“Both the hysteric and the mystic transgress
the linear syntax and logic governing the established
It is perhaps part of the unique genius of T.S. Eliot’s “The Waste Land” that both critics and lay readers have repeatedly felt forced to look outside the published text of the poem for clues as to its meaning. The text’s fragmented, seemingly violated body seems to exhibit wounds through which its significance has slipped, creating a “difficulty caused by the author’s having left out something which the reader is used to finding; so that the reader, bewildered, gropes about for what is absent…a kind of ‘meaning’ which is not there, and is not meant to be there” (Eliot, The Use of Poetry and the Use of Criticism). Elsewhere, Eliot says that “in ‘The Waste Land’ I wasn’t even bothering whether I understood what I was saying” (Writers at Work, Second Series, 1963). In these two statements Eliot speaks of two different forms of meaning: the first, that which arises through the act of communication, that which is conveyed from one imprisoned self to another, and the second, that meaning which arises out of the individual’s use of language, from one’s personal relationship to language. The “The Waste Land” itself depicts a struggle with both of these aspects of language, and it is out of this struggle that much of the poem’s meaning is unearthed. Early in the poem Eliot calls into question the extent to which language can reflect or even describe reality, and this conflict arises in different forms throughout the poem. The possibility of a disparity between language and reality thus becomes one of the many wounds – to use Koestenbaum’s term – which the poem, and...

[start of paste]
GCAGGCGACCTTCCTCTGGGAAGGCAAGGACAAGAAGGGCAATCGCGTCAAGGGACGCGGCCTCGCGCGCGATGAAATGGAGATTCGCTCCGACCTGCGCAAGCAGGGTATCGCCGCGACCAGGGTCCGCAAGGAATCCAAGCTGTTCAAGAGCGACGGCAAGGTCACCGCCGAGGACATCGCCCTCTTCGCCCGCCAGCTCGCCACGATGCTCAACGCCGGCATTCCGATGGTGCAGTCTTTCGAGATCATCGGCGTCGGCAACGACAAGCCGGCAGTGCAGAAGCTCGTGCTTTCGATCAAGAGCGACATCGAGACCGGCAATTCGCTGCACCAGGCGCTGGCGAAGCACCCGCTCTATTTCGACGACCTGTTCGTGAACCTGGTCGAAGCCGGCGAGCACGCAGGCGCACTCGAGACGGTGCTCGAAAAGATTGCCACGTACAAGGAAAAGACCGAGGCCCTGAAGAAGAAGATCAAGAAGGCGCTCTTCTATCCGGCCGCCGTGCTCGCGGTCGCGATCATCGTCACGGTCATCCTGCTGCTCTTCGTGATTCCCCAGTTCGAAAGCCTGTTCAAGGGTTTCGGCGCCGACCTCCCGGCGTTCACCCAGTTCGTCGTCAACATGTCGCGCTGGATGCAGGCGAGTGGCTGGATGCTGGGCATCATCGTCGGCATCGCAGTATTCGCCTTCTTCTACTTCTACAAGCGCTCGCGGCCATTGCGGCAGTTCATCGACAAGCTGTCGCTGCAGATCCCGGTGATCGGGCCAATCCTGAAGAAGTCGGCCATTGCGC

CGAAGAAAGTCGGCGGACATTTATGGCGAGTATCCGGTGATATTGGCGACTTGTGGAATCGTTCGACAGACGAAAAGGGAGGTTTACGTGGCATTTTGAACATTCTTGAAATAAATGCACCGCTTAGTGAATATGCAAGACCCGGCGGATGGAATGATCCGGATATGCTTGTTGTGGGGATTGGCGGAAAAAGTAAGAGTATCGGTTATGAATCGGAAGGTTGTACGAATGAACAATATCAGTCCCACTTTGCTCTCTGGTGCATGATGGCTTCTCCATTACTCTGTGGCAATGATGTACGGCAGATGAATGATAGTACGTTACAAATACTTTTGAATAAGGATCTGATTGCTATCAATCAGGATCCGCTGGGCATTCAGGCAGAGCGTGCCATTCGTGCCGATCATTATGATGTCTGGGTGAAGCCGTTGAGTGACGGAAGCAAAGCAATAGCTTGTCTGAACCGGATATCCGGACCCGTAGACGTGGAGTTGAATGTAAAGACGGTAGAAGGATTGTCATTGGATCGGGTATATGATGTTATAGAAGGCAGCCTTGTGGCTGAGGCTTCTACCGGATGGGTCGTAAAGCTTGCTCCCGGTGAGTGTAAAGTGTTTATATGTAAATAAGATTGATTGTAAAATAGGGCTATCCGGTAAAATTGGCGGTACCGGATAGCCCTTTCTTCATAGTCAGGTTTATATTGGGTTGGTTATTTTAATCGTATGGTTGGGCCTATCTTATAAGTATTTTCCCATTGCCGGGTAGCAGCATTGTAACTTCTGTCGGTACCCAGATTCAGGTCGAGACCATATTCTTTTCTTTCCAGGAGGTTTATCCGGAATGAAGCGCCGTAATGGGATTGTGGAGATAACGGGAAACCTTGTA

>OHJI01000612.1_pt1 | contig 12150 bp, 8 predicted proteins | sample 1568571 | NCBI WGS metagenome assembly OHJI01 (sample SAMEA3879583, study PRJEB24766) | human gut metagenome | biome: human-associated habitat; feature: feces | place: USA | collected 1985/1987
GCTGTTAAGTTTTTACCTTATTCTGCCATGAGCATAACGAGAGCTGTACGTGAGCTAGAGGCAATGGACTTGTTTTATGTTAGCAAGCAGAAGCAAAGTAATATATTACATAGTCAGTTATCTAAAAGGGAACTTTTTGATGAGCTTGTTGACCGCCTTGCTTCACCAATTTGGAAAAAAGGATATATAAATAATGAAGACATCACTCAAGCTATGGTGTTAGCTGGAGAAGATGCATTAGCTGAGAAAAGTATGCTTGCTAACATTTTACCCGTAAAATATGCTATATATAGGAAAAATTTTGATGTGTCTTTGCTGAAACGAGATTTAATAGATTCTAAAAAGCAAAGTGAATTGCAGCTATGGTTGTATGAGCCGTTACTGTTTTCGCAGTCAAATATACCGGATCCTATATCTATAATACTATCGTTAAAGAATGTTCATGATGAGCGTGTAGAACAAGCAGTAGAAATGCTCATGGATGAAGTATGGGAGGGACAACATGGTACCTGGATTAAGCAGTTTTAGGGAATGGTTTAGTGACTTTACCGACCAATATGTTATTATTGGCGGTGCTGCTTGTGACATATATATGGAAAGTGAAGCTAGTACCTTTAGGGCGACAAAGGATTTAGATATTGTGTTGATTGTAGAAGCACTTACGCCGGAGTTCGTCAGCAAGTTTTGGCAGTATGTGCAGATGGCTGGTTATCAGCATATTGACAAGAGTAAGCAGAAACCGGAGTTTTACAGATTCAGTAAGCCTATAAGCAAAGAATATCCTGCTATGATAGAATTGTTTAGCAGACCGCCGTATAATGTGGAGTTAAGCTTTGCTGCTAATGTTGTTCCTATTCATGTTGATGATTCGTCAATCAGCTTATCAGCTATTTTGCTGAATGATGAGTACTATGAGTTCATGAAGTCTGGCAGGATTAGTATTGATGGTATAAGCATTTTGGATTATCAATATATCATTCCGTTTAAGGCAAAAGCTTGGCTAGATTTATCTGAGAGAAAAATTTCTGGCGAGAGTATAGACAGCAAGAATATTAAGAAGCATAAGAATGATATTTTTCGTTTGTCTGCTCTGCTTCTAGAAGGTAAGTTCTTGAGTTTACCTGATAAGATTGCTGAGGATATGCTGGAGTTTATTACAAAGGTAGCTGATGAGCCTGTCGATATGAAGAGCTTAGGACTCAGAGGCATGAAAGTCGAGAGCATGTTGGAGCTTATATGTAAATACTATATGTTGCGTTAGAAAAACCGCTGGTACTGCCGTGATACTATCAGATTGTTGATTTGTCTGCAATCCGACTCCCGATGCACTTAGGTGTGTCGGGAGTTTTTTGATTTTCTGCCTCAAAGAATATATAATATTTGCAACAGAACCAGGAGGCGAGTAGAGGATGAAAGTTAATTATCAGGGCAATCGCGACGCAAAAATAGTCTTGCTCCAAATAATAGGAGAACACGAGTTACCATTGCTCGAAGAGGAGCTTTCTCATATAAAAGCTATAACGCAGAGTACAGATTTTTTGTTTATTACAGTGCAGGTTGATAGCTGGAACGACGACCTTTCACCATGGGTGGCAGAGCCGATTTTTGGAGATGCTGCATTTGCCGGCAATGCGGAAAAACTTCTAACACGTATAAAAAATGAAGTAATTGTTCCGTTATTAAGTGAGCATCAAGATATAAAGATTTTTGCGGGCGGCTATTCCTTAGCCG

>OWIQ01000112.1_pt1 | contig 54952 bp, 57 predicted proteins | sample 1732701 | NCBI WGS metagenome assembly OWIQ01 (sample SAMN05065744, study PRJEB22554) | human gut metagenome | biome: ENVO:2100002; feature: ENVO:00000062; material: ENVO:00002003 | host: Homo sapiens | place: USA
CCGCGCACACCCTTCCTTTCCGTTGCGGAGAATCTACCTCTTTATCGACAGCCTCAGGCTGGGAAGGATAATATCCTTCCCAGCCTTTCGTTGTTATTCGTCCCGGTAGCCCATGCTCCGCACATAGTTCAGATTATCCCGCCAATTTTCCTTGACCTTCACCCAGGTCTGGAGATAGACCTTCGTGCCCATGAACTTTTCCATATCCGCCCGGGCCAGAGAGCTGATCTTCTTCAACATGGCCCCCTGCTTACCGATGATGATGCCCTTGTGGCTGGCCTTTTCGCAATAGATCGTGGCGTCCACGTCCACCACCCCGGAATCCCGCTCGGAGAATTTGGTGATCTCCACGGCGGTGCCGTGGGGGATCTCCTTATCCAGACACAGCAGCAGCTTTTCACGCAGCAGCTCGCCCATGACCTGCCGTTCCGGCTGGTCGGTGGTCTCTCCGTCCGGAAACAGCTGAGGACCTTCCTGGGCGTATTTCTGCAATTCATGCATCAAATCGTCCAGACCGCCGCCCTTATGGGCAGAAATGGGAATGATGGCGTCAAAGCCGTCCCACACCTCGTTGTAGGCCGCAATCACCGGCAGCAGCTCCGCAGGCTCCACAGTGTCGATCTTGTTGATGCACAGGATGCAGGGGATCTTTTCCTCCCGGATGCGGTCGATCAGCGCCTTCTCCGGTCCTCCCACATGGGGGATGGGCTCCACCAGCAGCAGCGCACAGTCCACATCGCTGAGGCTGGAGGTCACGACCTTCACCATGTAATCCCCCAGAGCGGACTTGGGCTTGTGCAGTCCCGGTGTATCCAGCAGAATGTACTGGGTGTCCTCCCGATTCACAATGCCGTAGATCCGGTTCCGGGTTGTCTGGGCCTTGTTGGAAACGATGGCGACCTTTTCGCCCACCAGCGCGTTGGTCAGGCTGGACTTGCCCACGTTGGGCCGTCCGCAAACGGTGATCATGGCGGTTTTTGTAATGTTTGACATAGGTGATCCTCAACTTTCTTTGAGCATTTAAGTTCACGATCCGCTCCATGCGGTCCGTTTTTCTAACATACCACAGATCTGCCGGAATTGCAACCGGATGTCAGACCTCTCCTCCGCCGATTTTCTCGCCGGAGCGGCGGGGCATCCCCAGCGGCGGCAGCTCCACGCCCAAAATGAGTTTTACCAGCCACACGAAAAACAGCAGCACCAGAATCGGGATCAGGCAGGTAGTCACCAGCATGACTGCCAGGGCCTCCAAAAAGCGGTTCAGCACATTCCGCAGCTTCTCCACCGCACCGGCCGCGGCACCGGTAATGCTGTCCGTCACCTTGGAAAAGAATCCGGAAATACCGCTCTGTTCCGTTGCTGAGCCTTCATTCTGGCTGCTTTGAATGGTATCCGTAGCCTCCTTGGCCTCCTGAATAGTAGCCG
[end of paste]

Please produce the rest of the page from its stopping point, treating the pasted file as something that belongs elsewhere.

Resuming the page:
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...in reality, becomes a tongue spoken by nature itself, one which man can both understand and speak. The word is no longer a “heap of broken images”.
The poem’s final stanza may seem to threaten this new-made reunion of language and reality with its chaotic profusion of reference, but in fact becomes a moment of consolidation in which the poet is able to pull together the fragmented “ruins” of self. In writing “these fragments I have shored against my ruins” (431), Eliot admits to the fractured nature of language; however, these fragments are no longer employed in the reflection of reality, but rather become a system of buttresses, a sort of scaffolding by which the decayed and decaying self can be supported. Thus, through the wealth of knowledge brought to us through language, there may yet be some hope of discovering the ‘peace that passeth understanding’.
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